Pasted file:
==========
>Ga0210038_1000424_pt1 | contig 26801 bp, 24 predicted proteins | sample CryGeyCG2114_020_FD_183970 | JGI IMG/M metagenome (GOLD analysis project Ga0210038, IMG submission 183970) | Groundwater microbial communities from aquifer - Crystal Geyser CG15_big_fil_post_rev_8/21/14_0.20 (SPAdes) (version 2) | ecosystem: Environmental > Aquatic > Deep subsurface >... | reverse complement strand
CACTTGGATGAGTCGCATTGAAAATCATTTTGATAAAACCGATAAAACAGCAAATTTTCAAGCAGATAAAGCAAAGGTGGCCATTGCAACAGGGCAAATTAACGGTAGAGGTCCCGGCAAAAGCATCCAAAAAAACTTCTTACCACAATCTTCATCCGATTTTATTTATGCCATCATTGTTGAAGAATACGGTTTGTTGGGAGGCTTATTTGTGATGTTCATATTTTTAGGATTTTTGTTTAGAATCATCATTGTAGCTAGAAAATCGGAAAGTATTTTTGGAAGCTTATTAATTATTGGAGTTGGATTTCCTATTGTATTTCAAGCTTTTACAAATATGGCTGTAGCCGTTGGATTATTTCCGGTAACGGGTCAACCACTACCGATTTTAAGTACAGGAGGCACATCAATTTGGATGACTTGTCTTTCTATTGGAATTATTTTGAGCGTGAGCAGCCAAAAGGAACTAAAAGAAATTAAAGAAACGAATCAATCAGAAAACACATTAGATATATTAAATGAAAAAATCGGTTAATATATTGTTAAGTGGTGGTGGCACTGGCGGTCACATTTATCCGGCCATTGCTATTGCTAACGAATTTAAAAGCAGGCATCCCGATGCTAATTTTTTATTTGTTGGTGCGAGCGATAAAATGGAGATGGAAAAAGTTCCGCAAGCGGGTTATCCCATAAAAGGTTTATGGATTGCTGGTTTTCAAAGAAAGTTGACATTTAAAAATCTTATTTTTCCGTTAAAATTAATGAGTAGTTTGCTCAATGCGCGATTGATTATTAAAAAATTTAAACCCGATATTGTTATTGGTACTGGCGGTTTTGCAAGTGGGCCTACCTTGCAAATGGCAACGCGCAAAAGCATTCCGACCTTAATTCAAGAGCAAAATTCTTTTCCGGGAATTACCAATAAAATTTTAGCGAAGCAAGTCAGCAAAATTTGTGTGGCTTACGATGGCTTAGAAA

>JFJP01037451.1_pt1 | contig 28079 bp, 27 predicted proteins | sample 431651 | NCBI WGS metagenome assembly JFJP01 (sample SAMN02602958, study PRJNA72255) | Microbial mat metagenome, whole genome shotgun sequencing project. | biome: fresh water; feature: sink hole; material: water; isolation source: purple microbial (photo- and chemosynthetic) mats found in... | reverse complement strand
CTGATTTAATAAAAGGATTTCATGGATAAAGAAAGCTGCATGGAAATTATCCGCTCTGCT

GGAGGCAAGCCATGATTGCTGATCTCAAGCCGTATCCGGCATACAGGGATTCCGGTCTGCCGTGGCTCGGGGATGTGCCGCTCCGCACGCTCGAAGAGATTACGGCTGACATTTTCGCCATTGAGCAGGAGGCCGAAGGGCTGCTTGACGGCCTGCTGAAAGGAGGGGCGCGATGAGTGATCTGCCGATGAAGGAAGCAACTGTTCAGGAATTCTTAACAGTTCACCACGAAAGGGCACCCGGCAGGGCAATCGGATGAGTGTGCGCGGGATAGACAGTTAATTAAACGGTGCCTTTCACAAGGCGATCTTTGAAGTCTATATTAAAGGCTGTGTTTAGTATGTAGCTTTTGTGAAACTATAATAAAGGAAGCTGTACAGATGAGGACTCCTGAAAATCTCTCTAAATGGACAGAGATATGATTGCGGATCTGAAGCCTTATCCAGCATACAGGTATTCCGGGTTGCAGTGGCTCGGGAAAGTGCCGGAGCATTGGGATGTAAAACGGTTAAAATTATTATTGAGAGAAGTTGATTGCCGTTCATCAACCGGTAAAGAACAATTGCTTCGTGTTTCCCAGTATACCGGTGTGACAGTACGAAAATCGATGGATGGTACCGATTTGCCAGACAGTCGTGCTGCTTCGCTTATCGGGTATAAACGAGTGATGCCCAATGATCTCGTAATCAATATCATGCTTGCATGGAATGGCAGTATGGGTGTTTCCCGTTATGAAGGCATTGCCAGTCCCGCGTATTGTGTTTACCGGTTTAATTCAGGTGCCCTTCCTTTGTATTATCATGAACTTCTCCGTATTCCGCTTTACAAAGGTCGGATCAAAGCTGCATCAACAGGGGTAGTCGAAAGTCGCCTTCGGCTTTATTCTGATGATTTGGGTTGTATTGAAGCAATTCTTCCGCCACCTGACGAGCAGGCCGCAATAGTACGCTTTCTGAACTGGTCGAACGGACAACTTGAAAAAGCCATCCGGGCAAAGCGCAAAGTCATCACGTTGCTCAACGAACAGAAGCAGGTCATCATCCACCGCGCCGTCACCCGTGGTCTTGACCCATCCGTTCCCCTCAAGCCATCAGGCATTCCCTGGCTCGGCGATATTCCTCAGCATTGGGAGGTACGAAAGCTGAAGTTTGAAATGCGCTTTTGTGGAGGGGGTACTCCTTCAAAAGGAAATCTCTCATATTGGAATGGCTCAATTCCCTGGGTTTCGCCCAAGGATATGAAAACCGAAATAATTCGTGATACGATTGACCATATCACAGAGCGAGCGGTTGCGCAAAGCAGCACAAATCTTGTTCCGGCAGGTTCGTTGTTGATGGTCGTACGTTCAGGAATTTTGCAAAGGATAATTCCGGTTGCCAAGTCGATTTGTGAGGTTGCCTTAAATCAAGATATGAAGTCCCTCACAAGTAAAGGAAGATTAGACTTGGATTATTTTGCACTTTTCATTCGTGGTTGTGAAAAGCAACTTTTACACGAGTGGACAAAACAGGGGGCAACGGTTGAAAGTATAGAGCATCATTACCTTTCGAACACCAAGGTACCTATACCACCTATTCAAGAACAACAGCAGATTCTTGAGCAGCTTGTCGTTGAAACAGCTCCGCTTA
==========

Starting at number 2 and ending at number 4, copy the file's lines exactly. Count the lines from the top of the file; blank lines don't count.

CACTTGGATGAGTCGCATTGAAAATCATTTTGATAAAACCGATAAAACAGCAAATTTTCAAGCAGATAAAGCAAAGGTGGCCATTGCAACAGGGCAAATTAACGGTAGAGGTCCCGGCAAAAGCATCCAAAAAAACTTCTTACCACAATCTTCATCCGATTTTATTTATGCCATCATTGTTGAAGAATACGGTTTGTTGGGAGGCTTATTTGTGATGTTCATATTTTTAGGATTTTTGTTTAGAATCATCATTGTAGCTAGAAAATCGGAAAGTATTTTTGGAAGCTTATTAATTATTGGAGTTGGATTTCCTATTGTATTTCAAGCTTTTACAAATATGGCTGTAGCCGTTGGATTATTTCCGGTAACGGGTCAACCACTACCGATTTTAAGTACAGGAGGCACATCAATTTGGATGACTTGTCTTTCTATTGGAATTATTTTGAGCGTGAGCAGCCAAAAGGAACTAAAAGAAATTAAAGAAACGAATCAATCAGAAAACACATTAGATATATTAAATGAAAAAATCGGTTAATATATTGTTAAGTGGTGGTGGCACTGGCGGTCACATTTATCCGGCCATTGCTATTGCTAACGAATTTAAAAGCAGGCATCCCGATGCTAATTTTTTATTTGTTGGTGCGAGCGATAAAATGGAGATGGAAAAAGTTCCGCAAGCGGGTTATCCCATAAAAGGTTTATGGATTGCTGGTTTTCAAAGAAAGTTGACATTTAAAAATCTTATTTTTCCGTTAAAATTAATGAGTAGTTTGCTCAATGCGCGATTGATTATTAAAAAATTTAAACCCGATATTGTTATTGGTACTGGCGGTTTTGCAAGTGGGCCTACCTTGCAAATGGCAACGCGCAAAAGCATTCCGACCTTAATTCAAGAGCAAAATTCTTTTCCGGGAATTACCAATAAAATTTTAGCGAAGCAAGTCAGCAAAATTTGTGTGGCTTACGATGGCTTAGAAA

>JFJP01037451.1_pt1 | contig 28079 bp, 27 predicted proteins | sample 431651 | NCBI WGS metagenome assembly JFJP01 (sample SAMN02602958, study PRJNA72255) | Microbial mat metagenome, whole genome shotgun sequencing project. | biome: fresh water; feature: sink hole; material: water; isolation source: purple microbial (photo- and chemosynthetic) mats found in... | reverse complement strand
CTGATTTAATAAAAGGATTTCATGGATAAAGAAAGCTGCATGGAAATTATCCGCTCTGCT